A hallucination can include something you hear, smell or feel that does not actually exist. Hallucinations are usually perceived as unpleasant and can lead to fear and even to aggressive behaviour. It’s not easy to know how you should respond to hallucinations. Try to determine if the hallucination is a problem for the person or not. Is the person scared, upset or is the hallucination leading the person to do something dangerous? If the hallucinations is not bothering the person maybe you don’t have to address it at all.

Try to discover the cause.

Hallucinations could be based on things surrounding the person, something they have experienced in the past or connected to sounds, smell etc. Is it possible to discover a pattern to when the hallucinations take place?

Modify the environment.

Look at the environment surrounding the person. Several things could trigger the hallucinations, such as dark corners, dimmed lighting, shadows, furniture etc. Try to change the environment. Maybe that will help.

Offer reassurance.

When experiencing hallucinations, the person really believes what they see, hear etc is real. If you challenge what they experience you will probably just upset the person further. Try to remain calm and comfort the person. Make the person understand that you will be there for them.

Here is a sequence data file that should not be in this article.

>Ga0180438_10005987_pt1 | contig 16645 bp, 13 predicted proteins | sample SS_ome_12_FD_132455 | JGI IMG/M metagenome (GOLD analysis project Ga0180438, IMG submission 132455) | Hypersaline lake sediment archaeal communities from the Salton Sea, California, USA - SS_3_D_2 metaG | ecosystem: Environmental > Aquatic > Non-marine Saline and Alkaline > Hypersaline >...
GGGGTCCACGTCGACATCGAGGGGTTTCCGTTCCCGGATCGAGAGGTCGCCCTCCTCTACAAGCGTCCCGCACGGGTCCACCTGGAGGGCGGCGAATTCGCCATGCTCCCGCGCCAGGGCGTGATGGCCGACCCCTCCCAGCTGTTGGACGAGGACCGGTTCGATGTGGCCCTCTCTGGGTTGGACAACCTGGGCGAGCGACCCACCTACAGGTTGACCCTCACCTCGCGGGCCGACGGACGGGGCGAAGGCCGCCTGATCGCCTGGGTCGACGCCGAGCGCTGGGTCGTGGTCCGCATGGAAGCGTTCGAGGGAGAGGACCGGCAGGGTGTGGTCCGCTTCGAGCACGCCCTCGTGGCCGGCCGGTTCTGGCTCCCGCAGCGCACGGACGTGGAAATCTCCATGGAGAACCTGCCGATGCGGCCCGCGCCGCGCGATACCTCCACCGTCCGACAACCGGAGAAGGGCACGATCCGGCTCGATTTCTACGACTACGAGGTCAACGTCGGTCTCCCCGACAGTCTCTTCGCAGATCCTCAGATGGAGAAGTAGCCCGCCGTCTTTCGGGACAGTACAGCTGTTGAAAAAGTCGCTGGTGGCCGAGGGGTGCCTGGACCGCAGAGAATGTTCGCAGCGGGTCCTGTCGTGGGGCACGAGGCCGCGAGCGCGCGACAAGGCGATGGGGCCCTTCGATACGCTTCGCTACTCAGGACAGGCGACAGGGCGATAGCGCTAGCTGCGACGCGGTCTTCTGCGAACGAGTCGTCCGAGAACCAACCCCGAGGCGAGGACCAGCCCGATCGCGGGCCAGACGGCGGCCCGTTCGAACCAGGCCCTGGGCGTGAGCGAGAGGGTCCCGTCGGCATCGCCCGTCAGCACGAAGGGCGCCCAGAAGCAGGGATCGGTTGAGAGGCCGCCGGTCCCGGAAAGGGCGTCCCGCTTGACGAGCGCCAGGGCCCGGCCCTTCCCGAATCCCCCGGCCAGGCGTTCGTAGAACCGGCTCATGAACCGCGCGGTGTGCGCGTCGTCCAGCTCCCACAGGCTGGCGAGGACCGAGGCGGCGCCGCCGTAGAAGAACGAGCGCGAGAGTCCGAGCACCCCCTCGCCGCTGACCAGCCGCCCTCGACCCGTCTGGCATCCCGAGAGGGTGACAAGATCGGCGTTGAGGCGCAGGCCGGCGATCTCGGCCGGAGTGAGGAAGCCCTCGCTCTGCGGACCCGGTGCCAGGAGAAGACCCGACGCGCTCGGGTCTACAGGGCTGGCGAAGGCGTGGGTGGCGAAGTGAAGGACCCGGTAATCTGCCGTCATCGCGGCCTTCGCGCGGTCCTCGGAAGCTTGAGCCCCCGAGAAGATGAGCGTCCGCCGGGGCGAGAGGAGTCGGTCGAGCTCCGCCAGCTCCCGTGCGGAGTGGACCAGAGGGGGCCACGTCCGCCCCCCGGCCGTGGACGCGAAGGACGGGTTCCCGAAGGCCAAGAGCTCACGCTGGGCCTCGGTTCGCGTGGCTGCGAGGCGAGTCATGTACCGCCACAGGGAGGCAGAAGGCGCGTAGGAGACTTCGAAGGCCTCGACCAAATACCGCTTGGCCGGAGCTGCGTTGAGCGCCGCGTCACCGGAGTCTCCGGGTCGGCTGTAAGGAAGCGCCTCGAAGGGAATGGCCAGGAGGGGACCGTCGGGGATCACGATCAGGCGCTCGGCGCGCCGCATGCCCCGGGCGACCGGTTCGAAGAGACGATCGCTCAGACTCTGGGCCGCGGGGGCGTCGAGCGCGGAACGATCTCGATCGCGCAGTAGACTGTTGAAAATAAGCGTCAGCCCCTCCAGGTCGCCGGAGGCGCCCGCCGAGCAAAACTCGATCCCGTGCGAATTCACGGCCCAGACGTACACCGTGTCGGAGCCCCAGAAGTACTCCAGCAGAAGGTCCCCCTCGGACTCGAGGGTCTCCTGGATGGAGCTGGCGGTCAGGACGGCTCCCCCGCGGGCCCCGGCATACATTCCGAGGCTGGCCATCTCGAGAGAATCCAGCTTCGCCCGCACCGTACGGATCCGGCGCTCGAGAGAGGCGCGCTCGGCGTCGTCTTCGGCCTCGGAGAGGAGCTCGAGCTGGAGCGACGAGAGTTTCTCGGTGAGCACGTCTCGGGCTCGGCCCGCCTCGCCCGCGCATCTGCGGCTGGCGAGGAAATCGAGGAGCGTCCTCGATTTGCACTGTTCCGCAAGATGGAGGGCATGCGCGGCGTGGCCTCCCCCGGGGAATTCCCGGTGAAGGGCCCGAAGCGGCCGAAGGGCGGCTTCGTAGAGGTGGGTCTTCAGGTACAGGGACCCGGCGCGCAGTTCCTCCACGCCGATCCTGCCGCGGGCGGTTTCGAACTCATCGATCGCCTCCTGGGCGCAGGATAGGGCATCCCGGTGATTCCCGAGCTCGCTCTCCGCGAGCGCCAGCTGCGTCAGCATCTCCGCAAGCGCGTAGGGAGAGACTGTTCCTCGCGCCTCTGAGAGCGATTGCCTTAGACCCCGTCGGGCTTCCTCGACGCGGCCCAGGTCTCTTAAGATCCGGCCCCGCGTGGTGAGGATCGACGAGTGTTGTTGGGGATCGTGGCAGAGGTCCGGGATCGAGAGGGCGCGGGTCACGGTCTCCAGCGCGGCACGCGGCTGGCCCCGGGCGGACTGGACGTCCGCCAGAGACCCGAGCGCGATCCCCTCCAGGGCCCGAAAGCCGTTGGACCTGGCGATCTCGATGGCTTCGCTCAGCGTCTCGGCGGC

Acknowledge the feelings behind the hallucination.

You may not understand where the hallucinations come from, but let the person know that you understand that it must feel scary or upsetting to experience for the person.

Create a distraction.

Try to distract the person away from the situation. Change the lighting, remove objects, go to another room, turn on music, go somewhere quiet, start an activity etc. Don’t restrain the person physically. The person may react violently or offer strong resistance because they do not understand what’s going on and might think that you are trying to prevent them from escaping a dangerous situation.

Make sure the person eats and sleeps enough.

Make sure that the person eats and sleeps enough. Malnutrition or dehydration can affect the function of the brain.


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The DemiCare project has been funded by the Active and Assisted Living programme. AAL is a European programme funding innovation that keeps people connected, healthy, active and happy into their old age.

AAL supports the development of products and services that make a real difference to people’s lives - for those facing some of the challenges of ageing and for those who care for older people if they need help.

The project has an overall budget of 2.029.091,76 €, to which the AAL will contribute with 1.477.535,07 €